1. 07 Dec, 2006 4 commits
  2. 04 Dec, 2006 1 commit
    • Dwayne Grant McConnell's avatar
      [POWERPC] coredump: Add SPU elf notes to coredump. · bf1ab978
      Dwayne Grant McConnell authored
      This patch adds SPU elf notes to the coredump. It creates a separate note
      for each of /regs, /fpcr, /lslr, /decr, /decr_status, /mem, /signal1,
      /signal1_type, /signal2, /signal2_type, /event_mask, /event_status,
      /mbox_info, /ibox_info, /wbox_info, /dma_info, /proxydma_info, /object-id.
      A new macro, ARCH_HAVE_EXTRA_NOTES, was created for architectures to
      specify they have extra elf core notes.
      A new macro, ELF_CORE_EXTRA_NOTES_SIZE, was created so the size of the
      additional notes could be calculated and added to the notes phdr entry.
      A new macro, ELF_CORE_WRITE_EXTRA_NOTES, was created so the new notes
      would be written after the existing notes.
      The SPU coredump code resides in spufs. Stub functions are provided in the
      kernel which are hooked into the spufs code which does the actual work via
      A new set of __spufs_<file>_read/get() functions was provided to allow the
      coredump code to read from the spufs files without having to lock the
      SPU context for each file read from.
      Cc: <linux-arch@vger.kernel.org>
      Signed-off-by: default avatarDwayne Grant McConnell <decimal@us.ibm.com>
      Signed-off-by: default avatarArnd Bergmann <arnd.bergmann@de.ibm.com>
  3. 15 Oct, 2006 1 commit
  4. 13 Oct, 2006 1 commit
    • Petr Vandrovec's avatar
      [PATCH] Get core dump code to work... · 7f14daa1
      Petr Vandrovec authored
      The file based core dump code was broken by pipe changes - a relative
      llseek returns the absolute file position on success, not the relative
      one, so dump_seek() always failed when invoked with non-zero current
      Only success/failure can be tested with relative lseek, we have to trust
      kernel that on success we've got right file offset.  With this fix in
      place I have finally real core files instead of 1KB fragments...
      Signed-off-by: default avatarPetr Vandrovec <petr@vandrovec.name>
      [ Cleaned it up a bit while here - use SEEK_CUR instead of hardcoding 1 ]
      Signed-off-by: default avatarLinus Torvalds <torvalds@osdl.org>
  5. 01 Oct, 2006 1 commit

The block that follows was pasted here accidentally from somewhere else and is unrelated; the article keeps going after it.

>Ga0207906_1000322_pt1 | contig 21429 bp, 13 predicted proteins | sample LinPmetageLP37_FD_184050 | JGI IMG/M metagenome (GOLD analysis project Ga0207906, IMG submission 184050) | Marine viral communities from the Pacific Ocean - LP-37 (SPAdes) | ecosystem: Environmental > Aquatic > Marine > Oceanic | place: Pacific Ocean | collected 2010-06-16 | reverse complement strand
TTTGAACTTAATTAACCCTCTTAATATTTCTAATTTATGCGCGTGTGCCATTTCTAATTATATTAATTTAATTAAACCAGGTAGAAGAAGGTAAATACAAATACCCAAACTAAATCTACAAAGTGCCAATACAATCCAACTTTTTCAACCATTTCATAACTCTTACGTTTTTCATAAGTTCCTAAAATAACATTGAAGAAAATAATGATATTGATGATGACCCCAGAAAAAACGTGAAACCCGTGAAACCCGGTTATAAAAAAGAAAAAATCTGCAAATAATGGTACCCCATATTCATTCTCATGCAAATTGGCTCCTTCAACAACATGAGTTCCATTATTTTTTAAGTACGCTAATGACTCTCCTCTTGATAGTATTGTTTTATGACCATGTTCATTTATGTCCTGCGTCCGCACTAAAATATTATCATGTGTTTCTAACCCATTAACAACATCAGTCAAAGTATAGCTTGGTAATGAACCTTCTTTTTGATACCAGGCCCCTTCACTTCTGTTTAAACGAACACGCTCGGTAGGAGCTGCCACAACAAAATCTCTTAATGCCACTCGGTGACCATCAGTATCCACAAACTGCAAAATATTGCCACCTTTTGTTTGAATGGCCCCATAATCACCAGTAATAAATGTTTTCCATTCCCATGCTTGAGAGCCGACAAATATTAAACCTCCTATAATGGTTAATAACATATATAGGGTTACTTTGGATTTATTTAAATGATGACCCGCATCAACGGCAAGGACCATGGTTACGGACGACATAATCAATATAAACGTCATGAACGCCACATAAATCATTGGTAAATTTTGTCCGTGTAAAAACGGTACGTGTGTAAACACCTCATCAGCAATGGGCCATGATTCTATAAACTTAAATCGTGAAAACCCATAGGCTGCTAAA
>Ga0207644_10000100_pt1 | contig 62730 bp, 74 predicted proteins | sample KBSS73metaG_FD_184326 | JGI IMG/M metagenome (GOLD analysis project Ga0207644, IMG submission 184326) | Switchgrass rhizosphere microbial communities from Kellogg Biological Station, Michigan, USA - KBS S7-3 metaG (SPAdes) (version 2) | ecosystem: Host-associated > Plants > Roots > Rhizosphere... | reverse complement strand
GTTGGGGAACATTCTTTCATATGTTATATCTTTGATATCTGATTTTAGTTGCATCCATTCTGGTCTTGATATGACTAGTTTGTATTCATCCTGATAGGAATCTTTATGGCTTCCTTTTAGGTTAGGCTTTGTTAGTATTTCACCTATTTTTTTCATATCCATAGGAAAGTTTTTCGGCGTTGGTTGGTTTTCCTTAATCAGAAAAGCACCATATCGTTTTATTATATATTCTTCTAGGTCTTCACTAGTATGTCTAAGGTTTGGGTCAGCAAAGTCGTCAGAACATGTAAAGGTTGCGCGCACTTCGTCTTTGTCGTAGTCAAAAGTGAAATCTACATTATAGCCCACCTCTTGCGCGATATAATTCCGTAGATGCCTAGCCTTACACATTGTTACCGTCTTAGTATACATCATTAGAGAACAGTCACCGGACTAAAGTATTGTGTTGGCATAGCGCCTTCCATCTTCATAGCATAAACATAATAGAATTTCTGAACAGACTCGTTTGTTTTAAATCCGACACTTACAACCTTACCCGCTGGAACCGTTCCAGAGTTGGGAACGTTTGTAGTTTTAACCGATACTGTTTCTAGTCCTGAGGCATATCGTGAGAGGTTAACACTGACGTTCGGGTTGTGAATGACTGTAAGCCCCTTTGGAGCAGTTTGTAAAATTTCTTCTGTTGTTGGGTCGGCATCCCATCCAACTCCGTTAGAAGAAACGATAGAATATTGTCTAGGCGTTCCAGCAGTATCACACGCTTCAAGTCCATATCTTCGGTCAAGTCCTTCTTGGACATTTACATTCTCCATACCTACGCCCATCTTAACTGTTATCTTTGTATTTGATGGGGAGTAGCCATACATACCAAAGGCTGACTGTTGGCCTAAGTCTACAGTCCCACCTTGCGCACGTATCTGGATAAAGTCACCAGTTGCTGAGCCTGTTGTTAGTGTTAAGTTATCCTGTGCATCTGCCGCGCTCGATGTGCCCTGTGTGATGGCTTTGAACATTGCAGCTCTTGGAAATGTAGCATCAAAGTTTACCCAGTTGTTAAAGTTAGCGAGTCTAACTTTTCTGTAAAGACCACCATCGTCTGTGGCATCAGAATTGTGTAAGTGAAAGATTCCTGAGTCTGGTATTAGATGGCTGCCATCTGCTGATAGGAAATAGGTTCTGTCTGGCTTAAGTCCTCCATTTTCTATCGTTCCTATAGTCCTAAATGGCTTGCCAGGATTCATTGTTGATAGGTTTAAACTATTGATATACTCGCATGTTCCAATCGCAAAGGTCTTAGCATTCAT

• Andi Kleen's avatar
      [PATCH] Support piping into commands in /proc/sys/kernel/core_pattern · d025c9db
      Andi Kleen authored
      Using the infrastructure created in previous patches implement support to
      pipe core dumps into programs.
      This is done by overloading the existing core_pattern sysctl
      with a new syntax:
      When the first character of the pattern is a '|' the kernel will instead
      threat the rest of the pattern as a command to run.  The core dump will be
      written to the standard input of that program instead of to a file.
      This is useful for having automatic core dump analysis without filling up
      disks.  The program can do some simple analysis and save only a summary of
      the core dump.
      The core dump proces will run with the privileges and in the name space of
      the process that caused the core dump.
      I also increased the core pattern size to 128 bytes so that longer command
      lines fit.
      Most of the changes comes from allowing core dumps without seeks.  They are
      fairly straight forward though.
      One small incompatibility is that if someone had a core pattern previously
      that started with '|' they will get suddenly new behaviour.  I think that's
      unlikely to be a real problem though.
      Additional background:
      > Very nice, do you happen to have a program that can accept this kind of
      > input for crash dumps?  I'm guessing that the embedded people will
      > really want this functionality.
      I had a cheesy demo/prototype.  Basically it wrote the dump to a file again,
      ran gdb on it to get a backtrace and wrote the summary to a shared directory.
      Then there was a simple CGI script to generate a "top 10" crashes HTML
      Unfortunately this still had the disadvantage to needing full disk space for a
      dump except for deleting it afterwards (in fact it was worse because over the
      pipe holes didn't work so if you have a holey address map it would require
      more space).
      Fortunately gdb seems to be happy to handle /proc/pid/fd/xxx input pipes as
      cores (at least it worked with zsh's =(cat core) syntax), so it would be
      likely possible to do it without temporary space with a simple wrapper that
      calls it in the right way.  I ran out of time before doing that though.
      The demo prototype scripts weren't very good.  If there is really interest I
      can dig them out (they are currently on a laptop disk on the desk with the
      laptop itself being in service), but I would recommend to rewrite them for any
      serious application of this and fix the disk space problem.
      Also to be really useful it should probably find a way to automatically fetch
      the debuginfos (I cheated and just installed them in advance).  If nobody else
      does it I can probably do the rewrite myself again at some point.
      My hope at some point was that desktops would support it in their builtin
      crash reporters, but at least the KDE people I talked too seemed to be happy
      with their user space only solution.
      Alan sayeth:
        I don't believe that piping as such as neccessarily the right model, but
        the ability to intercept and processes core dumps from user space is asked
        for by many enterprise users as well.  They want to know about, capture,
        analyse and process core dumps, often centrally and in automated form.
      [akpm@osdl.org: loff_t != unsigned long]
      Signed-off-by: default avatarAndi Kleen <ak@suse.de>
      Cc: Alan Cox <alan@lxorguk.ukuu.org.uk>
      Signed-off-by: default avatarAndrew Morton <akpm@osdl.org>